Why This Matters: Changes to the North Carolina state budget could potentially force school districts to reduce the number of arts teachers.
By Rebecca Scroggins
Director of Government Relations & Grants, ASC
In 2017, the North Carolina General Assembly included changes in the state budget that lowers class size for grades K-3 for the 2018-19 school year. While this move would allow teachers to give more attention to individual students, it could also significantly impact the already limited arts education that students across the state receive if additional funding is not allocated.
For years the state has provided teacher allotments and class size limits allowing local school districts the flexibility to employ a variety of teachers, including positions in visual art, theatre, dance, and music. The issue is that these positions, known as “Program Enhancement Teachers,” do not currently have separate allocated funding from the state.
The General Assembly adopted a bill in June which stated its intent to use data collected during the 2017-2018 school year to establish separate funding for Program Enhancement Teachers for the next school year. If reductions in K-3 class size requirements take effect as scheduled for the 2018-2019 school year without a separate allotment for Program Enhancement Teachers, there may not be adequate funding for these positions in many school districts. This would force districts to reduce the number of arts teachers.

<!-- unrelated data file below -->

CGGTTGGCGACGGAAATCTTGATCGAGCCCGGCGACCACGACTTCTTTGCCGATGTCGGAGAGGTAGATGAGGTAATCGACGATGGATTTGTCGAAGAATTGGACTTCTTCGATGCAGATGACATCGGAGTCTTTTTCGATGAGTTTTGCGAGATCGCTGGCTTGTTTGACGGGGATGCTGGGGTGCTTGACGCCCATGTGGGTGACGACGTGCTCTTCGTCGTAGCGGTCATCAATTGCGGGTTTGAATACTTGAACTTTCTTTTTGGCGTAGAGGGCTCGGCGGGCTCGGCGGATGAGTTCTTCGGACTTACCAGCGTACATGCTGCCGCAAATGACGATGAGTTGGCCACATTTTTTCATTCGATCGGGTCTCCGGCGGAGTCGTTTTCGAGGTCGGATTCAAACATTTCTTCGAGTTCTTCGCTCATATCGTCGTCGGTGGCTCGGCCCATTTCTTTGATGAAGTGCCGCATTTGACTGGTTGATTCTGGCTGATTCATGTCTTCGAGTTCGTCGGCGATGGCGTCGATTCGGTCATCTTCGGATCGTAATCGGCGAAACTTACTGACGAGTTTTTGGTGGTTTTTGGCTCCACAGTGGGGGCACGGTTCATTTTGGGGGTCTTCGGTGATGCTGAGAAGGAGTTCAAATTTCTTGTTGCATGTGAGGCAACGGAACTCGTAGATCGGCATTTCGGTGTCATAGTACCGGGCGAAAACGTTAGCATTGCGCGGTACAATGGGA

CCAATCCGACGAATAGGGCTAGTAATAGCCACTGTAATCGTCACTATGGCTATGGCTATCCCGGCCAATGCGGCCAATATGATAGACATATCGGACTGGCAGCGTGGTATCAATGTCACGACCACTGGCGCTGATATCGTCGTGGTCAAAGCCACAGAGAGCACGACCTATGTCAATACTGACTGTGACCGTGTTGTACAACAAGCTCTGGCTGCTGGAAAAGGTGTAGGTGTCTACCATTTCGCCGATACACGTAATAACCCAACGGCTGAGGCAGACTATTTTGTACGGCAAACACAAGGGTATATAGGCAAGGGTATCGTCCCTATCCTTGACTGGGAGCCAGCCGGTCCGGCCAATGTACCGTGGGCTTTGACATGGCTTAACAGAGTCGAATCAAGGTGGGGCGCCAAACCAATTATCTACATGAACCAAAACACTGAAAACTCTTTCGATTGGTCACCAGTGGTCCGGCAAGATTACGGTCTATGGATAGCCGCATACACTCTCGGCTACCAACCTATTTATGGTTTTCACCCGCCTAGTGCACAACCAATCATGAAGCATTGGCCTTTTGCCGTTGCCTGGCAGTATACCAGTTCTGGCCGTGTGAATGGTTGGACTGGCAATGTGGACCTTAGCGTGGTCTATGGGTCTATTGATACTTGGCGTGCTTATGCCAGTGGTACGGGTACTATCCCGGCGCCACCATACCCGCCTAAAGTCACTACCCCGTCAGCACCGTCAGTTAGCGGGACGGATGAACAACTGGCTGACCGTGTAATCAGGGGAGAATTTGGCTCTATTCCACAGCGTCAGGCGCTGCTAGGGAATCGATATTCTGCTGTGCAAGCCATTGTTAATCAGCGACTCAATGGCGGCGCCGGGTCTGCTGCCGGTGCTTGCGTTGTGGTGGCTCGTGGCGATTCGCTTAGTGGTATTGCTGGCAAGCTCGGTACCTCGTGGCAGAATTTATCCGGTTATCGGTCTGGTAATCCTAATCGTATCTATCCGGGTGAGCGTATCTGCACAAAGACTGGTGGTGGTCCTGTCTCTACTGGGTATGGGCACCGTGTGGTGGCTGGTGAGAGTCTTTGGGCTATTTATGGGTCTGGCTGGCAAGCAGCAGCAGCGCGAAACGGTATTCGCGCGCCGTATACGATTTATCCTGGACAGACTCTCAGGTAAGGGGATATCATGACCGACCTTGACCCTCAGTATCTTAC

The North Carolina Arts Education Leadership Coalition – whose member organizations include the NC Music Educators Association, NC Dance Education Organization, NC Art Education Association, NC Theatre Conference and NC Theatre Arts Educators Association – and Arts North Carolina have come together behind a unified statement urging legislators to fully fund Program Enhancement Teachers in all arts education for all local school districts without delay.
ASC will continue to partner with Arts North Carolina – the statewide advocacy organization for the arts – to monitor this issue and share with you any impact to arts education in the state and locally and to determine the best way to advocate for solutions.
You can stay informed about the issues and advocate for arts and culture by registering for VoterVoice.